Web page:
EU Antitrust Case Against Google Shopping Much Ado About Very Little

By Wayne Rash  |  Posted 2015-04-15 Print this article Print
Google Antitrust

Evans oversaw the $71 billion federal IT budget as the former administrator of the Office of Electronic Government and Information Technology in the President George W. Bush Administration. Her position was the precursor to the office of U.S. Chief Information Officer, which was created by President Barack Obama.

But it's only a risk if Google thinks it's going to lose and makes changes. According to Ed Black, President and CEO of the Computer and Communications Industry Association, and a long-time antitrust lawyer, the EU case against Google may well go nowhere. "It's a little bit odd and a little bit weak," Black said in reference to the EU case.

Black said that EU antitrust lawyers tend to be focused on the facts of the case and the requirements of the law. The fact that Google is both an American company and also very large shouldn't have an impact, Black said. "It does not seem to make a compelling case," Black said. Antitrust law is supposed to be enforced equally for all players. It isn't supposed to be used just "for big guys we don't like," Black said.

However, Black also noted that there's a growing protectionist climate in Europe that's a cause for worry. But he noted that this has led to a change in how antitrust is working in Europe. "It's unfortunate that antitrust has become a business strategy rather than a way to go after abuse," he said. "Now it's just a way to tie competitors up in knots."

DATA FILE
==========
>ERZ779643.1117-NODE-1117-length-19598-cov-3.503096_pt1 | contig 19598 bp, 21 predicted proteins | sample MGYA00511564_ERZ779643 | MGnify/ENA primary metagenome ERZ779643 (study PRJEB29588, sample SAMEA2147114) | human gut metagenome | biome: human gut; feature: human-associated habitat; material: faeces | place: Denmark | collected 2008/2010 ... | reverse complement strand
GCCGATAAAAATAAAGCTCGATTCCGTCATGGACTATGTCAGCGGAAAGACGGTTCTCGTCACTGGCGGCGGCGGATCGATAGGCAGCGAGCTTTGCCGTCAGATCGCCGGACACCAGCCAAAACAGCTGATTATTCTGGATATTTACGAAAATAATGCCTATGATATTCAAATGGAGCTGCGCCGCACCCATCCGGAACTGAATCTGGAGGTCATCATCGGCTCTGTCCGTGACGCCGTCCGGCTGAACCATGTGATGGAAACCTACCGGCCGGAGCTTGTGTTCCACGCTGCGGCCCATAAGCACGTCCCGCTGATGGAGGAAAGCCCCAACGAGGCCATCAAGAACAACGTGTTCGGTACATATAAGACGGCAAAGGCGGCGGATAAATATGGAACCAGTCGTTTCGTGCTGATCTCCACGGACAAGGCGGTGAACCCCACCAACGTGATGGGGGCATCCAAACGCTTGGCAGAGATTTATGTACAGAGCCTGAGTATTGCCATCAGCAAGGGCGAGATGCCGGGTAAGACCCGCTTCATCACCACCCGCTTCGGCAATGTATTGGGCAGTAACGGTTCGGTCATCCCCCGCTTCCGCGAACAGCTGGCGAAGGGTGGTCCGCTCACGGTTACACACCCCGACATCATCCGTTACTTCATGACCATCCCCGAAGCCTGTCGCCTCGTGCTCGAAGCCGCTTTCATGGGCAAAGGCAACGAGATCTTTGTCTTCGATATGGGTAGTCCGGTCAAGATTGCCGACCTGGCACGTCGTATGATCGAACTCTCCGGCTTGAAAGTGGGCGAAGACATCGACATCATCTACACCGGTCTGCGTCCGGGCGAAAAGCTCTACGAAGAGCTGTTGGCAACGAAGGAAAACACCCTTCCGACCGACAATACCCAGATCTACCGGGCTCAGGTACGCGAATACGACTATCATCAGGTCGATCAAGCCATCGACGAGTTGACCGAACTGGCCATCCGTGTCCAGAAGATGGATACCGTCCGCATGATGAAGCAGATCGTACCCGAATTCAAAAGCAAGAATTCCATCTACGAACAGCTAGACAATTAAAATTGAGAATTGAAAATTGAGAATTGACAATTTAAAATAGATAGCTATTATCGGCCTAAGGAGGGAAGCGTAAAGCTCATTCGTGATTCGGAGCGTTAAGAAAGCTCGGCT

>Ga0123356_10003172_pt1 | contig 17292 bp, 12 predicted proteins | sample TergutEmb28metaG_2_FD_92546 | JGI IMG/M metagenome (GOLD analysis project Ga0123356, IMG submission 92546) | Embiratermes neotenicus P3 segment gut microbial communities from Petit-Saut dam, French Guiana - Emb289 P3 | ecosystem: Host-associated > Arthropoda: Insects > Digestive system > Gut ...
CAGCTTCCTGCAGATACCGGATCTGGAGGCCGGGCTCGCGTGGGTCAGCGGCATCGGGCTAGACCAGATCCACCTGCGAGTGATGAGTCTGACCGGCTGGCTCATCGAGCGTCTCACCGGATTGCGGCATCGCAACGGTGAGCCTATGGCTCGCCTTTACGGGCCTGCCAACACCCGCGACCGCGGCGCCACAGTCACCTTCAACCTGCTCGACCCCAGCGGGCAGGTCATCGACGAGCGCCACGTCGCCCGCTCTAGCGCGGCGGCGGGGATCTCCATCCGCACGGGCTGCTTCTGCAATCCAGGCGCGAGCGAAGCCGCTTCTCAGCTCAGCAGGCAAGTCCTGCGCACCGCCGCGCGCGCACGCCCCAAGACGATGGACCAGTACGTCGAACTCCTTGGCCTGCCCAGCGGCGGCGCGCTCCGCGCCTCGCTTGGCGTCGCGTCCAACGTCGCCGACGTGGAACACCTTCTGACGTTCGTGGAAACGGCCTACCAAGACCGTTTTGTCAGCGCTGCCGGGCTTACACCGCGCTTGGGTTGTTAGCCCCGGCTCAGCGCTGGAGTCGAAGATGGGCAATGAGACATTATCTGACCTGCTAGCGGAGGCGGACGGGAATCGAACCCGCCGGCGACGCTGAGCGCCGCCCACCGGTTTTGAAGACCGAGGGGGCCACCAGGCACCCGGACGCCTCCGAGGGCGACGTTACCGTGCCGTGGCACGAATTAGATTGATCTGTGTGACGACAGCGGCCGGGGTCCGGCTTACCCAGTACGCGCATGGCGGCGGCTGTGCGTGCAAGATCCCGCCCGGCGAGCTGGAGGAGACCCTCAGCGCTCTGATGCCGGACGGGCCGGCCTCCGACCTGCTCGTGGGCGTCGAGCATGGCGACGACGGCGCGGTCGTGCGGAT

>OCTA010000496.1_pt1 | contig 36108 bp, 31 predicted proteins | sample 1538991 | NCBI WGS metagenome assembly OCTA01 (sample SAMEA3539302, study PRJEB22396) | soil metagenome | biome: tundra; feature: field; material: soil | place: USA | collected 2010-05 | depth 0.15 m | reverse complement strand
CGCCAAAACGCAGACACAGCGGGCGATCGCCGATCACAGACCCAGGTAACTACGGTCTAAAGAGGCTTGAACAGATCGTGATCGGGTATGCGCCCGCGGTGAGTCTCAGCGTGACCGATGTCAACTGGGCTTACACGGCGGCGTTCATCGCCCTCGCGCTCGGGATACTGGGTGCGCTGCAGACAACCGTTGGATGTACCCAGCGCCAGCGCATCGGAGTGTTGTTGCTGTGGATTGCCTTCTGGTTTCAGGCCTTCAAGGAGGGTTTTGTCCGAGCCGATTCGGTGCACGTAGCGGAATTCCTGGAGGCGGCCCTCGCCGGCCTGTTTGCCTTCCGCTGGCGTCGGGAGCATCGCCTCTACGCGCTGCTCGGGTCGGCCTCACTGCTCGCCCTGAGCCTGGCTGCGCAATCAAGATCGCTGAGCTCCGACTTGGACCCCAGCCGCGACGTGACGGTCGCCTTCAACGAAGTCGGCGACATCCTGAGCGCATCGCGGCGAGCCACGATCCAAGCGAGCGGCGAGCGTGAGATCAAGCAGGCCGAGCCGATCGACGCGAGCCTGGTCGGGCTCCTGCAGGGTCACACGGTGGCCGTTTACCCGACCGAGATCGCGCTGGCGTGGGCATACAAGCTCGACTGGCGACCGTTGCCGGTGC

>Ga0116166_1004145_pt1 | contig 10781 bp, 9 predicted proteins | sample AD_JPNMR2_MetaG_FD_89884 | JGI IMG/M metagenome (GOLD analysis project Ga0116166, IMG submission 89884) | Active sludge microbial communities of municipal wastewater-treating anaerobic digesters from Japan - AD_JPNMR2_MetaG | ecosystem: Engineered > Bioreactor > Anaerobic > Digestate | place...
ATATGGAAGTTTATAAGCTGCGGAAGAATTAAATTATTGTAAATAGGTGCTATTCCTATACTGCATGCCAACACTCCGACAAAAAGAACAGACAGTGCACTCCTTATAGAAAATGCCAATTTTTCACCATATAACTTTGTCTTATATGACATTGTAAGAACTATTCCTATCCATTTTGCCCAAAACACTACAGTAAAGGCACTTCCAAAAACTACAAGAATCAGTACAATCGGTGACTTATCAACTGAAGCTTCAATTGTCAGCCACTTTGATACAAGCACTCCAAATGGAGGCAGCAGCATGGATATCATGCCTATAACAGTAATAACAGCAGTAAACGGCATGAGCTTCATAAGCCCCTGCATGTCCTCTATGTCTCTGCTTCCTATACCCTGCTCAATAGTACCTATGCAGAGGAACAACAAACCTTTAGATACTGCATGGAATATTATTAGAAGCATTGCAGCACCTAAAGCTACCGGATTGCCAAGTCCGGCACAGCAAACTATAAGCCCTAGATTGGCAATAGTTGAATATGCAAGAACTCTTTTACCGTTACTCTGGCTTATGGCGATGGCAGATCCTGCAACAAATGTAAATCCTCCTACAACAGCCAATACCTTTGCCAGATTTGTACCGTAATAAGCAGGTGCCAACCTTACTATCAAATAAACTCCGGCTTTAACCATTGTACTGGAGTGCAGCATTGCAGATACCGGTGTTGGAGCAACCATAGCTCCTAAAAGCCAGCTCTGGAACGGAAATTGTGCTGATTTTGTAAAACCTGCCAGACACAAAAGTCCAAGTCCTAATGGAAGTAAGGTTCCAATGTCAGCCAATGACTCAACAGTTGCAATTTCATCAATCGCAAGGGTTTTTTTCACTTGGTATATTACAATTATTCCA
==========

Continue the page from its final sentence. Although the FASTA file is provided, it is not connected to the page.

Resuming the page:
So what's really going on here? Two things, really. The EU has a new Competition Chief, Margrethe Vestager, and she's just taken over the Google antitrust matter. Vestager's predecessor was trying to swing a deal with Google to avoid any antitrust issues. Vestager has said that she wants to proceed more formally. In addition, going after Google is politically safe, regardless of the outcome.

But it's worth noting that the U.S. Federal Trade Commission has already investigated similar charges against Google, and it chose not to proceed because of a lack of any evidence that anyone was harmed. Black said he thinks the outcome in Europe will be the same. "As long as they stay focused on existing law and on the real facts the outcome will be defensible," Black said.

In reality, the complaints against Google are as much related to pressure by European politicians to rein in Google. Those politicians are unhappy because of the cultural impact of Google and not because the company broke the law. So it's likely that the current action will eventually come to nothing. But in the process the case will help demonstrate that the government is doing something even if there's little it can do.

"The disruptive nature of the Internet causes change and sometimes change makes people angry," Black said. "It may be good, but it doesn't necessarily leave people feeling warm and fuzzy."



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